Narrating “Histories of Spain”

By Cosme J. Gómez Carrasco, University of Murcia, Spain; Ramón López Facal, University of Santiago de Compostela, Spain; Jorge Sáiz Serrano, University of Valencia, Spain, published 14th December 2017

Student Teachers and the Construction of National Narratives

International Journal of Historical Learning, Teaching and Research [IJHLTR], Volume 15, Number 1 – Autumn/Winter 2017
ISSN: 14472-9474


This study analyses the role of Spanish teacher training students as narrators of what they consider to be the history of Spain. Results of this empirical study are based on a random sample of 103 narratives produced by trainee primary education teachers (20-22 years of age) studying at the University of Murcia. We are interested in understanding the role of students as agents of historical knowledge.

Recent research in history education has stressed the need to vindicate the active role of students in the creation of historical narratives. How do students construct their accounts of history? How do they reflect narratives of school-taught history? Their narratives always reveal certain forms and skills employed to represent the past. This study focuses on this perspective. We have analysed their extra-curricular knowledge (family, social environments, mass media and other cultural products such as TV series, videogames, websites, etc.) and their memories of school history (curriculum, textbooks, teachers) using a mixed quantitative and qualitative methodology.

Our qualitative methodology is based on grounded theory and, in order to analyse discourse, we have used quantitative methodology with the analysis of key events and historical figures present in the narrative, in an attempt to categorise second order concepts and sources of historical knowledge. In the results, essentialist and traditional representations of this historical knowledge can be appreciated.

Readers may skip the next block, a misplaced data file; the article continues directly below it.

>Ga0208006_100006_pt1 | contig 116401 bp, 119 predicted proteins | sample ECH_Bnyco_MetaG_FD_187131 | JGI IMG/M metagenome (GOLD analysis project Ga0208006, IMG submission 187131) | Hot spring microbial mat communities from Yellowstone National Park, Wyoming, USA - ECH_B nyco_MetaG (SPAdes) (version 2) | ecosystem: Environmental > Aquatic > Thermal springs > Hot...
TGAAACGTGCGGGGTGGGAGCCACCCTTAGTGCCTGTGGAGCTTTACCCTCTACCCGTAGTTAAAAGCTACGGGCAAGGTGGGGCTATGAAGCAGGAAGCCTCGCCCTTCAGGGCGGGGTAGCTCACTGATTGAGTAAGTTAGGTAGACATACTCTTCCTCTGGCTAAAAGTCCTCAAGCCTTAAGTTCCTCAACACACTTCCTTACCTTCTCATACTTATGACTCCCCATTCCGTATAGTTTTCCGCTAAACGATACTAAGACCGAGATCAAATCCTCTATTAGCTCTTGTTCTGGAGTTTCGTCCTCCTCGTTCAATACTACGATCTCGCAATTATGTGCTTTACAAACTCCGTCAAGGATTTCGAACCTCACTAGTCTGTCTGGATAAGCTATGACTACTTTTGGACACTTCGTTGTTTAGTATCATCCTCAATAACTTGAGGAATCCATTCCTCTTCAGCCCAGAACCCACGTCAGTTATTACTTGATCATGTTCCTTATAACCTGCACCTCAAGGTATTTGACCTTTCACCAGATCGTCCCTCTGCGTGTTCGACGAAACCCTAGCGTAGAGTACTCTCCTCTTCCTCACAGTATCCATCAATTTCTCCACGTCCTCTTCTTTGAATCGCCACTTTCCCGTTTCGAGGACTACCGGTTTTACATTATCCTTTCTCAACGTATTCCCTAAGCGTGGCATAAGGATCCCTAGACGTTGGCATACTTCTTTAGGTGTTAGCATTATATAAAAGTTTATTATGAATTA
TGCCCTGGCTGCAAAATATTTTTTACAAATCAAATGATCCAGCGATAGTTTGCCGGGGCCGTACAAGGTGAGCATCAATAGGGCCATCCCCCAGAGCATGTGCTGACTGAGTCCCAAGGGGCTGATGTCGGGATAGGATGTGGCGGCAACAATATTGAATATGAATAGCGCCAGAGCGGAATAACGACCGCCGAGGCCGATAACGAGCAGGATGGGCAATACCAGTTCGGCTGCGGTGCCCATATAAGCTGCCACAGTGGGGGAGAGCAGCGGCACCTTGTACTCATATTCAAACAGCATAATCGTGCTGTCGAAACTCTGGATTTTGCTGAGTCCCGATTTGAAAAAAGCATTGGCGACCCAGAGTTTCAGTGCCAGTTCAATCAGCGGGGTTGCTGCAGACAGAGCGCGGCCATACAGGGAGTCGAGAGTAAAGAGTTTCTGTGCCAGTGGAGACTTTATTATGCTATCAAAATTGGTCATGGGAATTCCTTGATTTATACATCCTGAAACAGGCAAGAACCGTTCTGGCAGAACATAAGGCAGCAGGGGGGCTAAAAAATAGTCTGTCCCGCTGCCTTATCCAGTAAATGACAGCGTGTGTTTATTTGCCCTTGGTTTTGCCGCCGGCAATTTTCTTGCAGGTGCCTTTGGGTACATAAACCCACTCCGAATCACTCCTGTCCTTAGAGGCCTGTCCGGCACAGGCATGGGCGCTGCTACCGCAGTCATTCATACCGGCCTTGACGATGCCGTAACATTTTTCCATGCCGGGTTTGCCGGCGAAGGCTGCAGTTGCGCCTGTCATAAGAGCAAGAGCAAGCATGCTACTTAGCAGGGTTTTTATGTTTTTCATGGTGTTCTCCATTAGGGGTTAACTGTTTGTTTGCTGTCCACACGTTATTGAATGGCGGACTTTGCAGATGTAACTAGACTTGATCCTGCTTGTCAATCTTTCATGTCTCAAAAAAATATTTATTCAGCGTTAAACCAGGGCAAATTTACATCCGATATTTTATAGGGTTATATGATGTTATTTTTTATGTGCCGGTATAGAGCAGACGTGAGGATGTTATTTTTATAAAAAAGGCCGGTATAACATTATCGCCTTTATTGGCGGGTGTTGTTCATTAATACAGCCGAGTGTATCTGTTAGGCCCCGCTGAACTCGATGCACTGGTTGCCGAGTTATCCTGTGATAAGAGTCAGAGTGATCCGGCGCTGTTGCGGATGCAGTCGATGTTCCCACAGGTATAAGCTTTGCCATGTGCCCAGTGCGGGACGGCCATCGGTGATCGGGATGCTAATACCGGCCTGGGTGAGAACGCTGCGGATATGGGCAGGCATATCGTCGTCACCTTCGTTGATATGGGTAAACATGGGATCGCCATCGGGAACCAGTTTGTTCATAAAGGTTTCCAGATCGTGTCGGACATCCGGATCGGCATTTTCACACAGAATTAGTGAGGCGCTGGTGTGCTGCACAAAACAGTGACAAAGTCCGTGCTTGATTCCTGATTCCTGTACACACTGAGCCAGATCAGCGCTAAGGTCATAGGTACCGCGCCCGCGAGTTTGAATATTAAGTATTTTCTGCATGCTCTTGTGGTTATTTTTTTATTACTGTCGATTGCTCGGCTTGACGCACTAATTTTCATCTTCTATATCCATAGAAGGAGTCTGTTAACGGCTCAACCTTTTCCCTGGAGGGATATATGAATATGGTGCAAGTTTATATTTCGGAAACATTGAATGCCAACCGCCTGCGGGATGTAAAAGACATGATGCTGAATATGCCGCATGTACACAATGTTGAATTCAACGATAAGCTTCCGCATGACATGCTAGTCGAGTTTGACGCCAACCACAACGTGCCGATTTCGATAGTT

Reported major events are related to a traditional political reading of history and linked to genesis and nation-building events: showing heroes and antiheroes of a national narrative. Regarding the sources of knowledge, teachers’ explanations, textbooks and museums are the factors most valued by students.


When it comes to research on the teaching of history today, two issues stand out as being particularly significant; the reasoning of students with regard to history and their narrative representations of the past. Over the course of the last two decades, research on narrative thought has been tackled in an interdisciplinary manner, both from the point of view of social science and from the humanities (Liu, 2013). As far as the teaching of history and other areas of the social sciences is concerned, the analysis of narratives constitutes a significant line of research (Henríquez & Ruiz, 2014). This process has occurred in parallel with historiographical discussions regarding the value of narration in the explanation of history (Ankersmit, 2001). Historical knowledge and the construction of narratives are closely linked (Carretero, Van Alphen, 2014), with narratives of historical topics (explanatory accounts and reasoning based on the use of sources) constituting fundamental instruments for researching and teaching the development of historical thought at different levels of education. Narratives of a historical nature (explanatory accounts and reasoning based on sources) are fundamental tools for researching and teaching the development of historical thought at different levels of education. The analysis of these narratives is approached, above all, from a qualitative perspective, applying a hermeneutical and phenomenological focus (Carretero & Van Alphen, 2014; Chapman, 2011; López, Carretero & Rodríguez-Moneo, 2014; Monte-Sano, 2010). However, the field of social psychology has also made advances by combining these qualitative methods with quantitative techniques which enable social representations to be researched via the use of narratives (Fülöp, Lázsló, 2013; Lázlo, 2008; McAdams, 2006).

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